The justice of God's sending in-the-moment "cowards" to Hell

When thinking of the persecution of Christians going on in Iraq I’ve thought of some of the implications of what we believe that I have a very hard time accepting.

The Bible could not be more clear that those who deny Christ facing persecution will go to Hell. In general, the idea of someone going to Hell because they didn’t die for their faith troubles me. It just doesn’t seem right. But in particular there are some contexts where it seems utterly reprehensible.

Say we have someone in Roman times in their preteen years. They are past the age of accountability and therefore can commit a mortal sin, but obviously they are petrified when they are taken to the Roman authorities. Perhaps they are taken to see their parents being tortured and killed for their faith in Christ. After they see the terrible things that happen to their parents the Roman authorities tell them that they must either deny Christ or they themselves will suffer everything they just saw their parents go through. Petrified, the child denies their faith in Christ in public to the authorities but they still believe in the truth of Christianity. The child is a bad liar so the authorities know that the child still believes in the truth of Christianity although they denied Christ, so they kill the child instead.

Would God be just in sending that child to Hell?

I think that Catholic theology in general is pretty clear in spelling out that mitigating factors lessen or even cancel out the degree of sin through various examples.

The question is nonsense. God is justice itself. He is literally incapable of doing that which is unjust – to what standard of justice would it even be reasonable to hold him who is the very measure of justness?

Perhaps I should have worded the question differently:

Would a just God send send that child to Hell?

If it is then we have a big problem, because Jesus didn’t seem to know of any such factors when it comes to denying Him.
[BIBLEDRB]Matthew 10:33[/BIBLEDRB]
(Matthew 10:33)

Can you please post chapter and verse where this is clearly stated in the Bible? It would certainly help if you could, because I can’t find it, anywhere.


**If any man come to me, and hate not his father, and mother, and wife, and children, and brethren, and sisters, yea, and his own life also, he cannot be my disciple. (Luke 14:26)

But whosoever shall deny me before men, him will I also deny before my Father which is in heaven. (Matthew 10:33)**

Maybe I said it too strongly, but nonetheless I don’t see how we can take the Bible seriously and deny that those that choose their own lives over Christ will be damned if they don’t repent of so doing.

Matthew 10: [33] But he that shall deny me before men, I will also deny him before my Father who is in heaven.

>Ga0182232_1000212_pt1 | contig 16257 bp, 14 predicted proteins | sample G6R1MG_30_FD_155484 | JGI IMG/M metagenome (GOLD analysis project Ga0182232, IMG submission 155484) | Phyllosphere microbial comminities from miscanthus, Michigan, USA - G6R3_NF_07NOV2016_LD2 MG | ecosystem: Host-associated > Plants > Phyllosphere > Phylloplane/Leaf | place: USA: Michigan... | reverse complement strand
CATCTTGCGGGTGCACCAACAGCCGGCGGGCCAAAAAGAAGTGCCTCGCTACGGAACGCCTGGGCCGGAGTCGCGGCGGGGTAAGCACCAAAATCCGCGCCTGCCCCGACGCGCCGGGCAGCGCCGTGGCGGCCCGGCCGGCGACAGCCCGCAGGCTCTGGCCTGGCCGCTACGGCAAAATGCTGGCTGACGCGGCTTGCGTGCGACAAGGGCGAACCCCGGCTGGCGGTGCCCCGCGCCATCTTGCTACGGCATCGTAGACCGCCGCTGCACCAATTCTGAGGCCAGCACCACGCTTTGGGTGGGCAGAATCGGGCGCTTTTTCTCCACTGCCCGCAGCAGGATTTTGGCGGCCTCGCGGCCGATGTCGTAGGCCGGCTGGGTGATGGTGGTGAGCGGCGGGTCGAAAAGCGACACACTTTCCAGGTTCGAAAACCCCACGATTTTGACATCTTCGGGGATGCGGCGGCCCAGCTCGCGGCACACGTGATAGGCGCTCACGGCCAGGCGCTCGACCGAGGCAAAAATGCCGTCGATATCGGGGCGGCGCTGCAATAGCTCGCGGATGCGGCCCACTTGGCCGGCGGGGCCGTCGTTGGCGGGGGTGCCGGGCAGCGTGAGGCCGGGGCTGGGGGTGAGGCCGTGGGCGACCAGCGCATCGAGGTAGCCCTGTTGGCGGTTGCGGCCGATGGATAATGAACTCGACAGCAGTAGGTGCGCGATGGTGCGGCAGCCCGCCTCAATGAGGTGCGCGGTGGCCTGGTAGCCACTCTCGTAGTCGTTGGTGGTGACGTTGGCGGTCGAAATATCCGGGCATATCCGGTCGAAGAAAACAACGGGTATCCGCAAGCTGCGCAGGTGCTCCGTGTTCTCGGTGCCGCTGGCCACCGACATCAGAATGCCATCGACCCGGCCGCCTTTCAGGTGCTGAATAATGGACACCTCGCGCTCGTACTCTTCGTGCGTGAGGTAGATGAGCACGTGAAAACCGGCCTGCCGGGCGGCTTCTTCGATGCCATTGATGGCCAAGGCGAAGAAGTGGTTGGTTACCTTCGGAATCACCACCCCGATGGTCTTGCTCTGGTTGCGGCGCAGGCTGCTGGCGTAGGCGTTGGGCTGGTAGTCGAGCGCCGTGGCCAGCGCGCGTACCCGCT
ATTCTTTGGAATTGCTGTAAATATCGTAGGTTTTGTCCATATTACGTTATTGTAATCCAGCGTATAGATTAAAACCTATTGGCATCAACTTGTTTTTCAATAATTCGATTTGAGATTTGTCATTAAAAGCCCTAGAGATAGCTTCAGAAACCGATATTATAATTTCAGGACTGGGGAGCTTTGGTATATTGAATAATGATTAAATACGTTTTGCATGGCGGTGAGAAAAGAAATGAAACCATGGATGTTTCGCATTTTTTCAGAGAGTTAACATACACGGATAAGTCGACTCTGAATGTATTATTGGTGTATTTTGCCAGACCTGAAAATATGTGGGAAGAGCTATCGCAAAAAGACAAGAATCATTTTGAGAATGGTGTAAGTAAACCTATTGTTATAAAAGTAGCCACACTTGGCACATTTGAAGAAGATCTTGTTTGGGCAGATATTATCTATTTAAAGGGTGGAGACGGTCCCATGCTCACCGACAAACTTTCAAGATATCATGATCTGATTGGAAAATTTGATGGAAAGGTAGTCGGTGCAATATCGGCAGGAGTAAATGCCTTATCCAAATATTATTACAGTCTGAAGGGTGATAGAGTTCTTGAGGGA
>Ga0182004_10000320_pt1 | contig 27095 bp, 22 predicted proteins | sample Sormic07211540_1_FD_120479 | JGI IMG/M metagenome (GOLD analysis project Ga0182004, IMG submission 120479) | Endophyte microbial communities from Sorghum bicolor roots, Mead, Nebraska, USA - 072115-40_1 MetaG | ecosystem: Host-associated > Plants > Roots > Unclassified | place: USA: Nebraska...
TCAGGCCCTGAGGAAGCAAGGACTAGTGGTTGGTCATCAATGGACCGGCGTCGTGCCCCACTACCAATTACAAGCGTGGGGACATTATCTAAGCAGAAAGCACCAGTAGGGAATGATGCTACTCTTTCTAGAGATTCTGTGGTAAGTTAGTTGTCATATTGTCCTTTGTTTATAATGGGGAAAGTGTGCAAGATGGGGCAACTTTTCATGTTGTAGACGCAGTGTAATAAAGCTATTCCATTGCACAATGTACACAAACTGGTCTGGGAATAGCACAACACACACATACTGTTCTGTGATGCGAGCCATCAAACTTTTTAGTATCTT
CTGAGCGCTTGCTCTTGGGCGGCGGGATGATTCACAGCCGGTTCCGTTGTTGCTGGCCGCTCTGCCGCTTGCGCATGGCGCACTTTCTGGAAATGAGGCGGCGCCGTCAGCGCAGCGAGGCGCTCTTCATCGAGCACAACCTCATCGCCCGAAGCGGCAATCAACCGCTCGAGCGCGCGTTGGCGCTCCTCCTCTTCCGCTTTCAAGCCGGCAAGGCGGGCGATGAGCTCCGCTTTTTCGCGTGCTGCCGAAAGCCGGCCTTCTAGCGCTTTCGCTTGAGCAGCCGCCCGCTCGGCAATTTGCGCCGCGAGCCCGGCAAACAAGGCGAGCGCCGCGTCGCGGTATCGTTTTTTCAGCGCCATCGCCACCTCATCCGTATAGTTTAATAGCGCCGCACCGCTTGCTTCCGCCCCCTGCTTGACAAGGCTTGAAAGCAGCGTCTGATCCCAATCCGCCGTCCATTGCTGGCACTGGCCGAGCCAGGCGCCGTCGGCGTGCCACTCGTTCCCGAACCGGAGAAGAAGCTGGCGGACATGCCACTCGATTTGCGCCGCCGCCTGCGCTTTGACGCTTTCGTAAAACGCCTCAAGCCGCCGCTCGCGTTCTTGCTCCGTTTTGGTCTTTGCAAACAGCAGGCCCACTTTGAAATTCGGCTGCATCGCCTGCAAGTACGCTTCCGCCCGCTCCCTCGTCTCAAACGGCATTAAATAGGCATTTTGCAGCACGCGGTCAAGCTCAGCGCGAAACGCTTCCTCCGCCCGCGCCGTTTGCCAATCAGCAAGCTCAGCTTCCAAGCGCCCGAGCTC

OK, I see you posted this while I was composing my last post.

Is there any mention of persecution in that passage? Nope. I don’t think this is related to persecution, at all. I’m pretty sure this passage is directed at those who clearly know of the Gospel teachings about Jesus, but still deny that He is the true Messiah.

Persecution to the point of someone facing death, is a completely different situation. Not all who faced the Romans had the faith and courage to lay down their lives for their faith. Many of them did whatever they had to do to stay alive, because they were afraid. I’m not so sure that God would not take pity on them. He knows that we are all weak, and sometimes fail to do what we should. Considering the circumstances, I doubt they would not be forgiven if they repented their sin. God is merciful to all of us, because he loves us.

Footnotes in the Douay-Rheims for that line in Luke says this:[26] Hate not: The law of Christ does not allow us to hate even our enemies, much less our parents: but the meaning of the text is, that we must be in that disposition of soul, as to be willing to renounce, and part with every thing, how near or dear soever it may be to us, that would keep us from following Christ.
As I said in my prior post, God understands our weakness. Even Peter denied Jesus three times before the rooster crowed, but he was still forgiven by Jesus, because He knew what was truly in Peter’s heart. God will not condemn anyone that falls to weakness, as long as they repent.


Read John 12:44-50. Answered this quandary for me when I questioned God and His plan

The “coward” is not necessarily consigned to hell.

Mortal sin requires full knowledge and complete consent. It presupposes knowledge of the sinful character of the act, of its opposition to God’s law. It also implies a consent sufficiently deliberate to be a personal choice [CCC 1859, emphasis mine]

The “coward” who denies Christ under threat of death is probably not doing so as a matter of personal choice (meaning the “coward” would deny Christ even if there were no threat). The threat potentially (and probably) mitigates the mortal nature of the act, and reduces it to nothing more than a venial sin (which does not result in damnation).


I would point out, however, that your stipulation of the child being “Petrified” does seem to violate the “full consent” criterion of mortal sin.

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